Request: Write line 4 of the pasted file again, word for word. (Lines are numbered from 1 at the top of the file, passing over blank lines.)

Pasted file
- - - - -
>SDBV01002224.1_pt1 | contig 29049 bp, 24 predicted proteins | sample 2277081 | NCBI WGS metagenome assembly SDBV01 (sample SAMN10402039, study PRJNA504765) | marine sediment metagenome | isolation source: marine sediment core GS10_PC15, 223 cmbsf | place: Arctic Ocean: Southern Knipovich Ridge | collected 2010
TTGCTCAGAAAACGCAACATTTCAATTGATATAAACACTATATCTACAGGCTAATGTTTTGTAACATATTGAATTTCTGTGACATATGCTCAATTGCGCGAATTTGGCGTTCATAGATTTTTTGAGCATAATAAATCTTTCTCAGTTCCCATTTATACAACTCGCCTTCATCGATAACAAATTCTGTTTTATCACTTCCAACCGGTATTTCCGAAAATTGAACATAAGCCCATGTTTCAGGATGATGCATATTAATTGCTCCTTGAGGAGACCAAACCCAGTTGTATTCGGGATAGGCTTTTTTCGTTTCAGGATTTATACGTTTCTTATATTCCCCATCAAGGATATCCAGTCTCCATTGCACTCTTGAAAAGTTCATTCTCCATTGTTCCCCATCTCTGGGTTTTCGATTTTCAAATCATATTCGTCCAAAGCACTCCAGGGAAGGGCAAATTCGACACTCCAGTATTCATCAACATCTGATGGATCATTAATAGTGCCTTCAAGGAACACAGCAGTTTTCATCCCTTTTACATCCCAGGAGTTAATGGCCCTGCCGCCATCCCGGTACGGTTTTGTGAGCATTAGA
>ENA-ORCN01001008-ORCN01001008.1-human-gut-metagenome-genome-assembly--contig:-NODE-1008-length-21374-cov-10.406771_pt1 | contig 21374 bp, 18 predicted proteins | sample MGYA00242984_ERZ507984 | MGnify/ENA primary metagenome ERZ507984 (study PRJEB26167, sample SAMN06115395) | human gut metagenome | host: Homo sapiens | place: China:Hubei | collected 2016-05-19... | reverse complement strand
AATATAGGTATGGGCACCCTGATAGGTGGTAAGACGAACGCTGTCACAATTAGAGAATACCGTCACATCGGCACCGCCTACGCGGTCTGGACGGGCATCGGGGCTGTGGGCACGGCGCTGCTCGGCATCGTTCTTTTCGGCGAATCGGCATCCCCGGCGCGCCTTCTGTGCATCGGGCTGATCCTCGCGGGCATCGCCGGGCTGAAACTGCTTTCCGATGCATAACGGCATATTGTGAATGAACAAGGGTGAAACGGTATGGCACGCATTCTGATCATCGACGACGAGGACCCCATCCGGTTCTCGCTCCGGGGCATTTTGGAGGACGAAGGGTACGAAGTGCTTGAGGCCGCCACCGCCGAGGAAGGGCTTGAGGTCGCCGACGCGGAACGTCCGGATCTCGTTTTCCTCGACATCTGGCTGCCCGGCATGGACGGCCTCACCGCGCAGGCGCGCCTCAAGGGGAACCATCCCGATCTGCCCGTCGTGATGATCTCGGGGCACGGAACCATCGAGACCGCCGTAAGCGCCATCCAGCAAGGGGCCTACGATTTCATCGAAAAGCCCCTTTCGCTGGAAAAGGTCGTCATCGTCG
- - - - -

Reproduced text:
AATATAGGTATGGGCACCCTGATAGGTGGTAAGACGAACGCTGTCACAATTAGAGAATACCGTCACATCGGCACCGCCTACGCGGTCTGGACGGGCATCGGGGCTGTGGGCACGGCGCTGCTCGGCATCGTTCTTTTCGGCGAATCGGCATCCCCGGCGCGCCTTCTGTGCATCGGGCTGATCCTCGCGGGCATCGCCGGGCTGAAACTGCTTTCCGATGCATAACGGCATATTGTGAATGAACAAGGGTGAAACGGTATGGCACGCATTCTGATCATCGACGACGAGGACCCCATCCGGTTCTCGCTCCGGGGCATTTTGGAGGACGAAGGGTACGAAGTGCTTGAGGCCGCCACCGCCGAGGAAGGGCTTGAGGTCGCCGACGCGGAACGTCCGGATCTCGTTTTCCTCGACATCTGGCTGCCCGGCATGGACGGCCTCACCGCGCAGGCGCGCCTCAAGGGGAACCATCCCGATCTGCCCGTCGTGATGATCTCGGGGCACGGAACCATCGAGACCGCCGTAAGCGCCATCCAGCAAGGGGCCTACGATTTCATCGAAAAGCCCCTTTCGCTGGAAAAGGTCGTCATCGTCG